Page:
When a number of scientists mysteriously disappear in Berlin, what seems to be a straightforward case rapidly becomes a journey to the heart of a dark and deadly conspiracy. It is a conspiracy that takes Len Deighton's working-class hero on a journey that will test him to the limits of his ingenuity and resolve, and call on him to prove himself as a spy at the very top of his game.
'A STONE COLD, COLD WAR CLASSIC' - THE GUARDIAN
A book I mostly enjoyed but not as much as I had hoped to. The plot was a bit of a mess IMO, and what started out as an interesting premise, kind of fell by the wayside and morphed into something else.
I liked the unnamed protagonist and hero at the centre of the story. I enjoyed his interactions with his fellow British agents and support team. There's a wry humour in some of the exchanges with Alice and Jean. The salary of a British intelligence agent obviously isn't that great and our man is constantly trying to secure backpay and outstanding expenses from his boss.
There is plenty of action along the way here, at home and abroad with lots of danger for our man and like most espionage tales there's a question mark over people's true motives and trustworthiness which kept me (and our man) guessing.
Everything ties up at the end and makes sense, but I guess I must have missed something that The Guardian spotted. Enjoyable, but not up with the very best of Cold War fiction. Not that it has put me off hopefully reading more from this series in 2023.At some point I also hope to watch the film version with Michael Caine and the recent TV adaptation. Maybe they will prove a tad more satisfying.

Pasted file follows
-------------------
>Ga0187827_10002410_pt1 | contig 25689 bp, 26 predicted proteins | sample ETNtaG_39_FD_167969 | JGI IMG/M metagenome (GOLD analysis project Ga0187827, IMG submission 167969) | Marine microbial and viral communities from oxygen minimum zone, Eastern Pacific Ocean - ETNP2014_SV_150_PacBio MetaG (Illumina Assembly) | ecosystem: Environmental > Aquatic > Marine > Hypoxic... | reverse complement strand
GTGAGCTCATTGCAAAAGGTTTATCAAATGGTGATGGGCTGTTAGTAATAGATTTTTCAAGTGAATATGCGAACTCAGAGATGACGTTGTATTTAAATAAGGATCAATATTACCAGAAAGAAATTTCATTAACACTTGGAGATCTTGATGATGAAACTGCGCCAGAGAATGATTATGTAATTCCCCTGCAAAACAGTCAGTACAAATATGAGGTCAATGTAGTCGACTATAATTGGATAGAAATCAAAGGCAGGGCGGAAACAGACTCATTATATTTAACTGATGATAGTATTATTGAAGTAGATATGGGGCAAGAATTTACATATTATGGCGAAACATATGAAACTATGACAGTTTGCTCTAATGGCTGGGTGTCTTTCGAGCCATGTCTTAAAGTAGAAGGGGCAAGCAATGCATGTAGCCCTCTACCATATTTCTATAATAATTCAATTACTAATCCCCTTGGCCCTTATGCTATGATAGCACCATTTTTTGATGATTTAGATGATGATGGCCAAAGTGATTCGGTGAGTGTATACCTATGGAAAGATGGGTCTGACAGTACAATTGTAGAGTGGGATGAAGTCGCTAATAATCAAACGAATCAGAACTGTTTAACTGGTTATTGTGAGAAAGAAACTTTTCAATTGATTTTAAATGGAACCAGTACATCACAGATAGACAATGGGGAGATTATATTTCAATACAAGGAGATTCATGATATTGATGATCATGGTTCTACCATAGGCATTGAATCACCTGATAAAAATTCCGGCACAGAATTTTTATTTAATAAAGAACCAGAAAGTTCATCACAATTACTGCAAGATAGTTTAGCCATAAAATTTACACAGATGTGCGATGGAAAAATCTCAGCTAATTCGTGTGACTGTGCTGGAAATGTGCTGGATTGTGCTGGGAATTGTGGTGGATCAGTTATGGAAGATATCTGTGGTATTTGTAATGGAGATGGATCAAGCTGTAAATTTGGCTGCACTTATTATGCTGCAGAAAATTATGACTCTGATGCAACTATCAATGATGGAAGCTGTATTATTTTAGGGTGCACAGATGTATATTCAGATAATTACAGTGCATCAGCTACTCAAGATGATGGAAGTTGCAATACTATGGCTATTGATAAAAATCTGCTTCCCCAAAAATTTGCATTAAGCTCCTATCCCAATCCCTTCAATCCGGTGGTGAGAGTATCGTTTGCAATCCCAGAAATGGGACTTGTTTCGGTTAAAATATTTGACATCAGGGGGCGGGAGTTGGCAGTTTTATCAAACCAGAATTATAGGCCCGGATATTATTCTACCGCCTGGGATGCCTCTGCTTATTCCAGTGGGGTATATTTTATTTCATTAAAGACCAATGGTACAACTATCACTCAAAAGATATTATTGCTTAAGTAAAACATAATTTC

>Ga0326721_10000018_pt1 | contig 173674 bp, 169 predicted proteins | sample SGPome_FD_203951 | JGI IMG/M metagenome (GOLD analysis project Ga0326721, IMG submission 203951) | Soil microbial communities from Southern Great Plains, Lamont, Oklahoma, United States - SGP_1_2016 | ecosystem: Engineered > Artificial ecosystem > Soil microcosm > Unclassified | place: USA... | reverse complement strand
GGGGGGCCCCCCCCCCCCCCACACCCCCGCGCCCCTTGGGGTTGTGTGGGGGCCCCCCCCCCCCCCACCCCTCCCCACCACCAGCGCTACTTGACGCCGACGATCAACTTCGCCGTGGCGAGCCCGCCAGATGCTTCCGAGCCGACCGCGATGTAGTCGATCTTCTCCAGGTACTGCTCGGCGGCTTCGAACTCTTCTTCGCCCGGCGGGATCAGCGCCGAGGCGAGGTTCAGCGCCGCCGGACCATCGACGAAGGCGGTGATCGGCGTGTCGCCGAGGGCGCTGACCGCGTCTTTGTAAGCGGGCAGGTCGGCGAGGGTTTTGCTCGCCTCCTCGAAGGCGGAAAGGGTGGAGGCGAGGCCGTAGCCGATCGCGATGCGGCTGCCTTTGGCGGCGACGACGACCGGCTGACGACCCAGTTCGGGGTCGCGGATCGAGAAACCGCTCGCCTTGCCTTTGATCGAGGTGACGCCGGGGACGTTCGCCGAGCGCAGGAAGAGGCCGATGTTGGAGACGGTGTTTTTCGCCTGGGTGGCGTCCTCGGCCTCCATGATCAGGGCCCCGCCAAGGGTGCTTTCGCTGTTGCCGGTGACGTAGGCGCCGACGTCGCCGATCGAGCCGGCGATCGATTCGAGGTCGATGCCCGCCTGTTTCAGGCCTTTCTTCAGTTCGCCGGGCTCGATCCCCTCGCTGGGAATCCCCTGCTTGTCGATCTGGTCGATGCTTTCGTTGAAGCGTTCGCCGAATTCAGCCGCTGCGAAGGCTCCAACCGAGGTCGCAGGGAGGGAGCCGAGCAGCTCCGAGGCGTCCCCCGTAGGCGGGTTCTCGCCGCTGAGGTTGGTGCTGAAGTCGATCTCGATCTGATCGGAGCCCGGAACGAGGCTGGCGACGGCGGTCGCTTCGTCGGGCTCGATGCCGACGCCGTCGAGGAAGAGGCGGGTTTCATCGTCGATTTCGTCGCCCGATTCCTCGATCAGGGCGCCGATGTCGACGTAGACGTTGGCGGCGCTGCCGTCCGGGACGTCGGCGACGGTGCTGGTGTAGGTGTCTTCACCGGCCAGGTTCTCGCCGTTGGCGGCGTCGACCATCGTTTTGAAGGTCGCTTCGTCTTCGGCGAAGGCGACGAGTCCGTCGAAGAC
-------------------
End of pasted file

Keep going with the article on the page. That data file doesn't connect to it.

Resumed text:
3 stars from 5
Declarations Of War is my only previous encounter with Deighton's work, back in 2012. My only memory relating to that was it was a bit of a drag.
Read - December, 2022
Published - 1962
Page count - 368
Source - owned copy
Format - Paperback
Thanks for the pointers. I've enjoyed the two Herron books mentioned and will keep an eye out for the Macintyre book.ReplyDelete
... and if you like crime books never forget that John le Carré's Dad was an associate of the Kray Brothers and did time for insurance fraud!ReplyDelete
Wow, I never knew that!Delete
... and Kim Philby was Field Marshal Montgomery's cousin, Monty having been best man at Kim's father's wedding! Best read Beyond Enkription for more real fun and games!ReplyDelete
Beyond Enkription........ on the wish list.Delete
You won't regret that - in the meantime read about Pemberton's People in MI6 and I'll bet it goes up your Wish List ! https://theburlingtonfiles.org/news_2022.10.31.phpReplyDelete
Maybe, we'll see!Delete
Curious that the book fell a little flat, an example how the book-film thing can swing both ways.ReplyDelete
Usually when I've encountered both my preference has been for the book. It's rare when it falls the other way. This might be that instance.Delete
Interesting - I liked both films and the book and, of course, those who made the original film had to be inspired by the book!ReplyDelete
I agree with you, Col. I read this last year and was disappointed. But, on the flip side, the early Ian Fleming-James Bond novels – also read last year – hold up pretty well and are better written than I remembered.ReplyDelete
Elgin, I hope to try more from the series later this year and also dip into Fleming's Bond books. I'm looking forward to them.Delete